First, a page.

It seems almost every day there’s another Apple law suit; usually it’s some obscure infringement of Intellectual Property rights, called IP. This is a very broad concept, which refers to exclusive rights granted to creations of the mind, covering things like trademarks, patents, user interfaces and even the way something looks or sounds.
For example, the latest lawsuit is over the name EarPods, the headsets used in Apple iPhones, iPads and iPods. There’s a small company out there that makes hearing aids, and they called their product HEARPODS, a name protected by a trademark. There’s no doubt the names sound the same, but the purpose of IP law is to protect the IP owner’s right to make a buck on their mind creation.
When you’re a big company like Apple with tons of IP floating around, some of that IP makes it into products, some sits on shelves; and some is bound to have been independently developed elsewhere, in someone else’s mind creation. The IP laws exist to determine who has the ultimate right to use it.
These laws are extremely complex, hence the cost of being granted exclusivity is extremely expensive. But it’s worth it, because the potential profit is often worth many magnitudes more than the cost of protecting it. And so there’s the equation that Apple is faced with on a daily basis.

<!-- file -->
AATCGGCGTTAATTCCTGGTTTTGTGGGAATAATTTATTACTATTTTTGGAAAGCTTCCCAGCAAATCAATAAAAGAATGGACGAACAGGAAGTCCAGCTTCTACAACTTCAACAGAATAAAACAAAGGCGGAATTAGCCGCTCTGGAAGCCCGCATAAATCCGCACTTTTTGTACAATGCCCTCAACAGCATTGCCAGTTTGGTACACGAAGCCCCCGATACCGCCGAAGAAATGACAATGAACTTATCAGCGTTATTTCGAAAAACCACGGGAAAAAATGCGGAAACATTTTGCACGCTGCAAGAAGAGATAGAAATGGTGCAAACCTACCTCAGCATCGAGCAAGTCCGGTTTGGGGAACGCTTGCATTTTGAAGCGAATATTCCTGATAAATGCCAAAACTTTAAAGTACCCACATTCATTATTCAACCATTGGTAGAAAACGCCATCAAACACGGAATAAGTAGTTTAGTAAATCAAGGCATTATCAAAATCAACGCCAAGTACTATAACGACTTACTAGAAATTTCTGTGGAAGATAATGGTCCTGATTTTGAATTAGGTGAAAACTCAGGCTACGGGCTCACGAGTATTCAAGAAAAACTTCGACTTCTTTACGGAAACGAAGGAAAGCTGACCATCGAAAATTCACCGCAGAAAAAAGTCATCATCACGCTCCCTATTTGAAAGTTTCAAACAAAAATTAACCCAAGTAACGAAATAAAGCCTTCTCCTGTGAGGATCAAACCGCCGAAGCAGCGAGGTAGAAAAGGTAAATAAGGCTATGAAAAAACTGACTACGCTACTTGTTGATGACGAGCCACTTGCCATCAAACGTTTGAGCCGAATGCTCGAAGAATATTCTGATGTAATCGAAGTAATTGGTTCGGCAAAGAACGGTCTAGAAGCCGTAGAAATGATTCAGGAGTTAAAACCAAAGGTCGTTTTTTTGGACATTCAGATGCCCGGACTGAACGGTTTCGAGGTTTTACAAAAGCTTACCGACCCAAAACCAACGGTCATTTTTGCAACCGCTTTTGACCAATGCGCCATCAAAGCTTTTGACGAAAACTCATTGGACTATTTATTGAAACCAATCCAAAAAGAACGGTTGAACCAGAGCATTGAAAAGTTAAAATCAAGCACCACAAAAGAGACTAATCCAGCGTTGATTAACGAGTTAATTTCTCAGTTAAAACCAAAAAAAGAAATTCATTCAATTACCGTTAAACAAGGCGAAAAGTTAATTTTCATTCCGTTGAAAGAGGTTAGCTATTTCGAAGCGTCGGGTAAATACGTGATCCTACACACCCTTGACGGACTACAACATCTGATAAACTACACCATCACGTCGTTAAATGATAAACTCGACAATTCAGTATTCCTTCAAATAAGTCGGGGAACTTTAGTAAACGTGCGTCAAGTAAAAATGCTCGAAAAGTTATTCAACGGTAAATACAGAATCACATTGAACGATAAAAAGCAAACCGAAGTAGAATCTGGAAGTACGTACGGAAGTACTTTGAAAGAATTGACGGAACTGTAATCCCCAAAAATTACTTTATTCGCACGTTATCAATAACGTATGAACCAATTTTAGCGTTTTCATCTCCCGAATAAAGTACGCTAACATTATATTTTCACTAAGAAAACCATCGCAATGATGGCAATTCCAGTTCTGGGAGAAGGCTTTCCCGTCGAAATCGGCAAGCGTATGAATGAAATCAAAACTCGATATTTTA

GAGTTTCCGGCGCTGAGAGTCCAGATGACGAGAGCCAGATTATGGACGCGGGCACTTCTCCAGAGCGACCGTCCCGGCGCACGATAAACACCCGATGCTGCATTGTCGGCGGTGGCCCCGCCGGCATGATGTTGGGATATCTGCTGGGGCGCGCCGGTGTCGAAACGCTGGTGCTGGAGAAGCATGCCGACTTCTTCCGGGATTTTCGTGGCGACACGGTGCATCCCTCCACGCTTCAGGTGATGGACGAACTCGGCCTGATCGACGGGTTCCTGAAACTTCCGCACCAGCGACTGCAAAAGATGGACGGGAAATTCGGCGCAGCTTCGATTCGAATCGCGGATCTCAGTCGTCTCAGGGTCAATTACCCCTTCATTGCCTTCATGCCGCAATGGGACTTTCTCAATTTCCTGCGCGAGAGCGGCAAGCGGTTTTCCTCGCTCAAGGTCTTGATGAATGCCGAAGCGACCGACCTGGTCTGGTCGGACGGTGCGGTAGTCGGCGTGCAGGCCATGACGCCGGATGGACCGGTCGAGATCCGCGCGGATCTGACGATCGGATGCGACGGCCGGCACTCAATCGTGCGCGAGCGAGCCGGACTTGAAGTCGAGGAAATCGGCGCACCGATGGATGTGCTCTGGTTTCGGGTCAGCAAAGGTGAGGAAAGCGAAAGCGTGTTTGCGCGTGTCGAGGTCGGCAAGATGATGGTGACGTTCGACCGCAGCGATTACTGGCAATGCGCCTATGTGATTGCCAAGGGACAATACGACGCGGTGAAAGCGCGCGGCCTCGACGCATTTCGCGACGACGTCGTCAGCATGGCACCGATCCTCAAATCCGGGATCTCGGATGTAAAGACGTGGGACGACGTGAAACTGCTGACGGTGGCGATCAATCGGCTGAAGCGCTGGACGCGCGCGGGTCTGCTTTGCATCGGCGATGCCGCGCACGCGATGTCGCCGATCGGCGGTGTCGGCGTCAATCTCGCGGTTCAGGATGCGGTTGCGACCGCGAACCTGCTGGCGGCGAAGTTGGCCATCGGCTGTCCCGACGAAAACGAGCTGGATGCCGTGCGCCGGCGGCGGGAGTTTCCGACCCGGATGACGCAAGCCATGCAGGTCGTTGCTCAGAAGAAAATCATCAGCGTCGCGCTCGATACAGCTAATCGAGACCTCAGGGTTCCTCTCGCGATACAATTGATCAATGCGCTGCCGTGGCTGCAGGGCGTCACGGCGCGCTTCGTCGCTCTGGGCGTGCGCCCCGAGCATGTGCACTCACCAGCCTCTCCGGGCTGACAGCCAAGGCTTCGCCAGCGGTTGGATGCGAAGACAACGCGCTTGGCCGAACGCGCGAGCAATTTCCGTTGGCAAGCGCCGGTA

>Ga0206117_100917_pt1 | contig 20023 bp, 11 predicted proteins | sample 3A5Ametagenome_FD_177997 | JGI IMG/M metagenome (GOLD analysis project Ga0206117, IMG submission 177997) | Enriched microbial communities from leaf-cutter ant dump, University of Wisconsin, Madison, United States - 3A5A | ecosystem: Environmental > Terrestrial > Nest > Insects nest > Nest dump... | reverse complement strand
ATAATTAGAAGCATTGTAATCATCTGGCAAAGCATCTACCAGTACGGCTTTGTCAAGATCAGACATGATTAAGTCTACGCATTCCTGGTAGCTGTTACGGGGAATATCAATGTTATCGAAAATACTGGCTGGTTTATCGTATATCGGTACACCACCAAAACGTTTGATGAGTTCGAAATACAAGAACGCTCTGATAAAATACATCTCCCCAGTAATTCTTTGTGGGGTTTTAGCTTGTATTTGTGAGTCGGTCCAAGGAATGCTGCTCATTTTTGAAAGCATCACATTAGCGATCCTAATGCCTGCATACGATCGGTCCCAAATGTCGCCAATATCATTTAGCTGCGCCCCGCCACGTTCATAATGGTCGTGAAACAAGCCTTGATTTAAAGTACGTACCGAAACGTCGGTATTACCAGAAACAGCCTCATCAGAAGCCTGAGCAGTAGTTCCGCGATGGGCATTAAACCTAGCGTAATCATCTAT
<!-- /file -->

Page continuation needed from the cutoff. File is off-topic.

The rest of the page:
if Potential Profit is greater than Cost to Protect
then Fight else Pay Them Off
Most people following the Mobile phone industry, have heard about the bitter lawsuits between Apple and Samsung. It’s a never-ending drama, with nuances galore, a complex legal dance that’s hardly ever over, even after a judgement has been rendered. And unlike the Hearpods, that has less than $1 million price tag, with Samsung we’re talking more than $1 billion, plus injunctions, restraints and market exclusions that could end up costing many more billions.
These two legal cases represent the extremes; one is about the way a name sounds, causing alleged dilution in the market place for very different products, And the other is about features and inventions for very similar products, and who created this or that feature first, and how similar or different are they.
There’s an excellent blog that’s devoted exclusively to the Apple IP issues, called Patently Apple, that does a far better job than I could ever do on this subject. I recommend it highly if you’re at all interested in understanding the nuances, absurdity and oxymoronic nature of intellectual property law as it is applied to Apple. This is a must have resource for the informed Apple Investor.
Tell me, what do you think?